Andrew C. McCarthy says Go to Congress first before warring against Libya.
On Thursday evening, the U.N. Security Council voted 10–0 (with five abstentions, including China, Russia, and Germany) to authorize the use of military force (i.e., “all necessary measures”) against Libya. Ostensibly, the resolution is designed to protect the Libyan people. But not to mince words, it is a license for war against the regime of Moammar Qaddafi. It would kick hostilities off with a no-fly zone over Libya. As a practical matter, American armed forces must do the heavy lifting if the strategy is to have a prayer, and indications are that President Obama intends to oblige.
There is a catch: The Security Council is powerless to “authorize” the U.S. military to do a damned thing. The validity of American combat operations is a matter of American law, and that means Congress must authorize them.
Our Constitution vests Congress with the power to declare war. That authority cannot be delegated to an international tribunal that lacks political accountability to the American people. The decision to go to war is the most significant one a body politic can make. Thus the Framers designed our system to make certain that the responsible officials are answerable to the people whose lives are at stake and who are expected to foot the bills.
But there should be no debating that absent a hostile invasion of our country, a forcible attack against our interests, or a clear threat against us so imminent that Americans may be harmed unless prompt action is taken, the United States should not launch combat operations without congressional approval.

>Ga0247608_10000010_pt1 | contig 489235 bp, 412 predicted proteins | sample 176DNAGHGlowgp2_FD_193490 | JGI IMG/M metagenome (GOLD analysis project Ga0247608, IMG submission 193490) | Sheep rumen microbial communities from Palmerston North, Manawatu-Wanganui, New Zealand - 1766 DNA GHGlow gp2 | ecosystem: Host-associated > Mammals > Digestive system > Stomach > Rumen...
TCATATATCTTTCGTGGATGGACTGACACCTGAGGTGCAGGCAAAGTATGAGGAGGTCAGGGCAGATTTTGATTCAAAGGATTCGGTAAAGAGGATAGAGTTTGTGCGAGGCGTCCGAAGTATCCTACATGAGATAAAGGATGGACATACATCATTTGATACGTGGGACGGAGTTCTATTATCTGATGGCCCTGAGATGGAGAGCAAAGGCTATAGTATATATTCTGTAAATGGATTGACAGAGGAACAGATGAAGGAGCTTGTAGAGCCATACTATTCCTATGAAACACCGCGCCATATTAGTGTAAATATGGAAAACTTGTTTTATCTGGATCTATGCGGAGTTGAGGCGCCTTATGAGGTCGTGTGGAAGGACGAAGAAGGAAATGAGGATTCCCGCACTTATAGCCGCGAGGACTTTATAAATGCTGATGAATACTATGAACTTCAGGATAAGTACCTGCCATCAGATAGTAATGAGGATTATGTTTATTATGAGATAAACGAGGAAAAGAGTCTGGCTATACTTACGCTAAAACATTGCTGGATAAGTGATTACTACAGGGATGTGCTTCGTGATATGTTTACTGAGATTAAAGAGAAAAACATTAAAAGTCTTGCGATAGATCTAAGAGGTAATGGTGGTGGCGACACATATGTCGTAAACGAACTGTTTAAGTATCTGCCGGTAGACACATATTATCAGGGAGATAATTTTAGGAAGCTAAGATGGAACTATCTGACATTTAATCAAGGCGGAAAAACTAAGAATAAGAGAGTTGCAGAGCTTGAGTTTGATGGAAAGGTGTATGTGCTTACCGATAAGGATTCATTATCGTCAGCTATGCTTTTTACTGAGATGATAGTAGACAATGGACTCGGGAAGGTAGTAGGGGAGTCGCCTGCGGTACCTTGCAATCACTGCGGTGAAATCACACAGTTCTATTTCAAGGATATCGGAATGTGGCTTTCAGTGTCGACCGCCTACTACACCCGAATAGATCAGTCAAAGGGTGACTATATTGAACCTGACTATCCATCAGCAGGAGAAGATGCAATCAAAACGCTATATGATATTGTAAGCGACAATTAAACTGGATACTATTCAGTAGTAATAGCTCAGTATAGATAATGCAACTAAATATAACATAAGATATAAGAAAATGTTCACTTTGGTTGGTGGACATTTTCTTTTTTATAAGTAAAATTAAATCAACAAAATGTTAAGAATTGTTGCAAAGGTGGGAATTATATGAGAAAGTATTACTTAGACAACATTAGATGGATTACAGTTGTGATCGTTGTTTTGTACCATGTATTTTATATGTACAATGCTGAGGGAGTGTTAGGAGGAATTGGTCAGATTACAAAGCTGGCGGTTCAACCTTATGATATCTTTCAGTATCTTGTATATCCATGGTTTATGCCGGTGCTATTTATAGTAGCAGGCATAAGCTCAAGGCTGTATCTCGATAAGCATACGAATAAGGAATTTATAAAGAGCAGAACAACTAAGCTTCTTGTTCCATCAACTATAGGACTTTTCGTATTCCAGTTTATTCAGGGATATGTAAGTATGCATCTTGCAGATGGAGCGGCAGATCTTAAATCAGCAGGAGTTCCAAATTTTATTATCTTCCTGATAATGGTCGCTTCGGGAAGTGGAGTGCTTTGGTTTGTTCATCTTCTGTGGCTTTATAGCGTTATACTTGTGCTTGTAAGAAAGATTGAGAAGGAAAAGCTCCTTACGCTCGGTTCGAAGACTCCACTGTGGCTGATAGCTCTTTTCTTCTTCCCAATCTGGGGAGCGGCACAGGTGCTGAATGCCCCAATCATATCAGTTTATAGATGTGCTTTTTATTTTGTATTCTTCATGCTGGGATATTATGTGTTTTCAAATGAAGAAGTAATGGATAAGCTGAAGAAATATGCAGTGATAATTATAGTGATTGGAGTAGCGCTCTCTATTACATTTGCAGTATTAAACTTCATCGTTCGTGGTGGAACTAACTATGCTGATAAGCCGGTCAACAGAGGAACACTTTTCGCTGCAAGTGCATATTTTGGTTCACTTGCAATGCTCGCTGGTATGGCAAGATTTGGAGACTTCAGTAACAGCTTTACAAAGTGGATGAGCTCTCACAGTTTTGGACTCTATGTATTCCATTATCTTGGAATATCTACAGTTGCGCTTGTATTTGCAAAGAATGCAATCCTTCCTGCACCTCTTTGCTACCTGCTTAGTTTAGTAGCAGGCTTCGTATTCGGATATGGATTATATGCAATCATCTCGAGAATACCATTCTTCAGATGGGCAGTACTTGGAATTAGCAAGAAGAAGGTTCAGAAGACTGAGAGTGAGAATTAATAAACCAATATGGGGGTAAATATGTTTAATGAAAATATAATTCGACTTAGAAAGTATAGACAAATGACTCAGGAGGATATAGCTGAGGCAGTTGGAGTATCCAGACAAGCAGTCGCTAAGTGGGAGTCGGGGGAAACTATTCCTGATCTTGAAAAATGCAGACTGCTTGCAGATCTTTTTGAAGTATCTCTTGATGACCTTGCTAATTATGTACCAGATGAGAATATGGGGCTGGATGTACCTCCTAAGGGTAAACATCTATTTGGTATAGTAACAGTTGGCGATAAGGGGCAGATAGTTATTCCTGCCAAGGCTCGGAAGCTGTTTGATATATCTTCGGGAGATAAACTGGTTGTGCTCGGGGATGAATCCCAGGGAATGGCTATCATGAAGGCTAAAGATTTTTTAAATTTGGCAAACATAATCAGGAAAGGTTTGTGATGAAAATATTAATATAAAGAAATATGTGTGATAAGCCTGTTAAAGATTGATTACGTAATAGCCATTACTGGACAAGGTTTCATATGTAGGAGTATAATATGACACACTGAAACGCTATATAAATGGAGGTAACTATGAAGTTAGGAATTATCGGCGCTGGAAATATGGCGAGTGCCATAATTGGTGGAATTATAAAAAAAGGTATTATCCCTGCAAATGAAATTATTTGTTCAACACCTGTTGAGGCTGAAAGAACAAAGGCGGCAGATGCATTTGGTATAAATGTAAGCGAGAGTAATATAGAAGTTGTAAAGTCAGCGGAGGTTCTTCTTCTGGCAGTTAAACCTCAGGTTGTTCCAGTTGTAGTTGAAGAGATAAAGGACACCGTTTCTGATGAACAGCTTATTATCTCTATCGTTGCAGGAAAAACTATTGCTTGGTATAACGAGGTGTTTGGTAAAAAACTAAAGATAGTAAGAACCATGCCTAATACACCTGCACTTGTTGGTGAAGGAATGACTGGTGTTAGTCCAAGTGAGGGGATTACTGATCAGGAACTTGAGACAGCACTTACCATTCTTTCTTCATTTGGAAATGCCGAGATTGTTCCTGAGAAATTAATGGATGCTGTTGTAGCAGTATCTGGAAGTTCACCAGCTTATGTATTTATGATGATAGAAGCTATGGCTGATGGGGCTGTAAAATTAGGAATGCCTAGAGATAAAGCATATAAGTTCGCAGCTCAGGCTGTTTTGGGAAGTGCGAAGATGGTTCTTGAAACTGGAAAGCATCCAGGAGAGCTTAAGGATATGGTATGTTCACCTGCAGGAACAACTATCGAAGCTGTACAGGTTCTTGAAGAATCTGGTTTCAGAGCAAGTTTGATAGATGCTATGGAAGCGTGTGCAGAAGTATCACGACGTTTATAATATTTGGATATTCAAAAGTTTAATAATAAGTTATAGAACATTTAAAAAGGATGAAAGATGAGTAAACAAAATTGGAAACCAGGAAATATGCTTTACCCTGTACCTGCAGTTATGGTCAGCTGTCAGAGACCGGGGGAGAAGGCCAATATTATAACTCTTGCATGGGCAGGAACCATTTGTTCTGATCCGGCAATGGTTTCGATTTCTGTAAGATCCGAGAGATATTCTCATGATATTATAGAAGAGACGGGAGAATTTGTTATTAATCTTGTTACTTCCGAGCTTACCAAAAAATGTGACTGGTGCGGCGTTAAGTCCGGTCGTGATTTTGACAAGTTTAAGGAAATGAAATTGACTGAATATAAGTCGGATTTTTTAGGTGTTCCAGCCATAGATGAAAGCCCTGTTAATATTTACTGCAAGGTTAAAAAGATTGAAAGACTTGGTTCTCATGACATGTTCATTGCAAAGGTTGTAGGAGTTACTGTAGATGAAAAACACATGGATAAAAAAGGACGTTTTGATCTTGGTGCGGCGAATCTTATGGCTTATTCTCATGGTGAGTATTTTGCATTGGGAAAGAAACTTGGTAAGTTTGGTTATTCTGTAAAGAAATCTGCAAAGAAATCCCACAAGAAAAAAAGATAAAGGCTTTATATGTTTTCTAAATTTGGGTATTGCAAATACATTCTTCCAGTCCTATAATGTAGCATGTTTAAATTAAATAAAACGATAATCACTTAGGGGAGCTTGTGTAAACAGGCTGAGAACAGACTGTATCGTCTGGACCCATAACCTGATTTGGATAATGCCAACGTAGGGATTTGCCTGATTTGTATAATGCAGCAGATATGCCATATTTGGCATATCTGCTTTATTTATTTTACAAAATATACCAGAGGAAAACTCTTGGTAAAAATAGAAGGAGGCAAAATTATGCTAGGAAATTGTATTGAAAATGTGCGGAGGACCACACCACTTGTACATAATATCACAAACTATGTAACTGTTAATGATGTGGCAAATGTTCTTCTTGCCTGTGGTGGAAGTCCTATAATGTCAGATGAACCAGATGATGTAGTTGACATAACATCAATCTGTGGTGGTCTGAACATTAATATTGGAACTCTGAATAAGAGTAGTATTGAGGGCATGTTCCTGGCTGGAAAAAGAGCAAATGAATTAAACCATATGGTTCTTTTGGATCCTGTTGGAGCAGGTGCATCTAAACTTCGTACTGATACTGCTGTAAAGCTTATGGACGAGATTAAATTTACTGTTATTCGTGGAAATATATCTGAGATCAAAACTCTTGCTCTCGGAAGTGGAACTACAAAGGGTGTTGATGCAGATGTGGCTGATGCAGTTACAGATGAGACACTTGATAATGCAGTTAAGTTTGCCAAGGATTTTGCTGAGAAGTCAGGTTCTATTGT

But James V. Capua in Obama and the Libya decision has a different take.
Barack Obama finally has a war he can believe in. The intervention in Libya promises to conform just about perfectly to the president’s world view. He hastened to declare in his Friday afternoon statement what it would not entail– no US troops on the ground, and somebody else will lead it.
Now at first glance it might appear he is merely being cautious – limiting our exposure to minimize any unfortunate foreign or domestic fallout should the television images get unpleasant, but one cannot help but suspect that the motive is less to minimize the US role than it is to exalt that of the UN and other supra-national organizations, such as the Arab League, and all of the NGO camp followers that normally feed off such international coalitions.
Additionally, this action promises finally to use American military power in the kind of international relief and social service agency capacity Obama’s internationalist foreign policy team would like it to be, its mission unsullied by grubby considerations of national interest. One observer has already compared it to the international intervention in Kosovo, intervention that delivered the Kosovars into the hands of UN and EU caretakers, despite their declaration of independence.
Even more significantly Obama’s world view requires victims to be serviced, and not winners to be supported. As long as the Libyan rebels had a chance to prevail, they were of little value to a messianic narcissist bent on removing the “Incomplete” from his Nobel Peace Prize citation. Pitiful, battered, pleading Libyans huddled around Benghazi are the prerequisite for making this this intervention work politically. In just the same way Obama and Pelosi needed the image of sick, desperate, hard up Americans to make the case for ObamaCare, the Stimuli, and financial services “reform.”
War without victory, intervention that produces dependency, Americans shouldering the burdens but obscured in a fog of UN acronyms, a maze of rules of engagement and process that squeezes every last bit of spirit and motivation out of warriors, it may not be a strategy, but it sure as hell explains the motivation.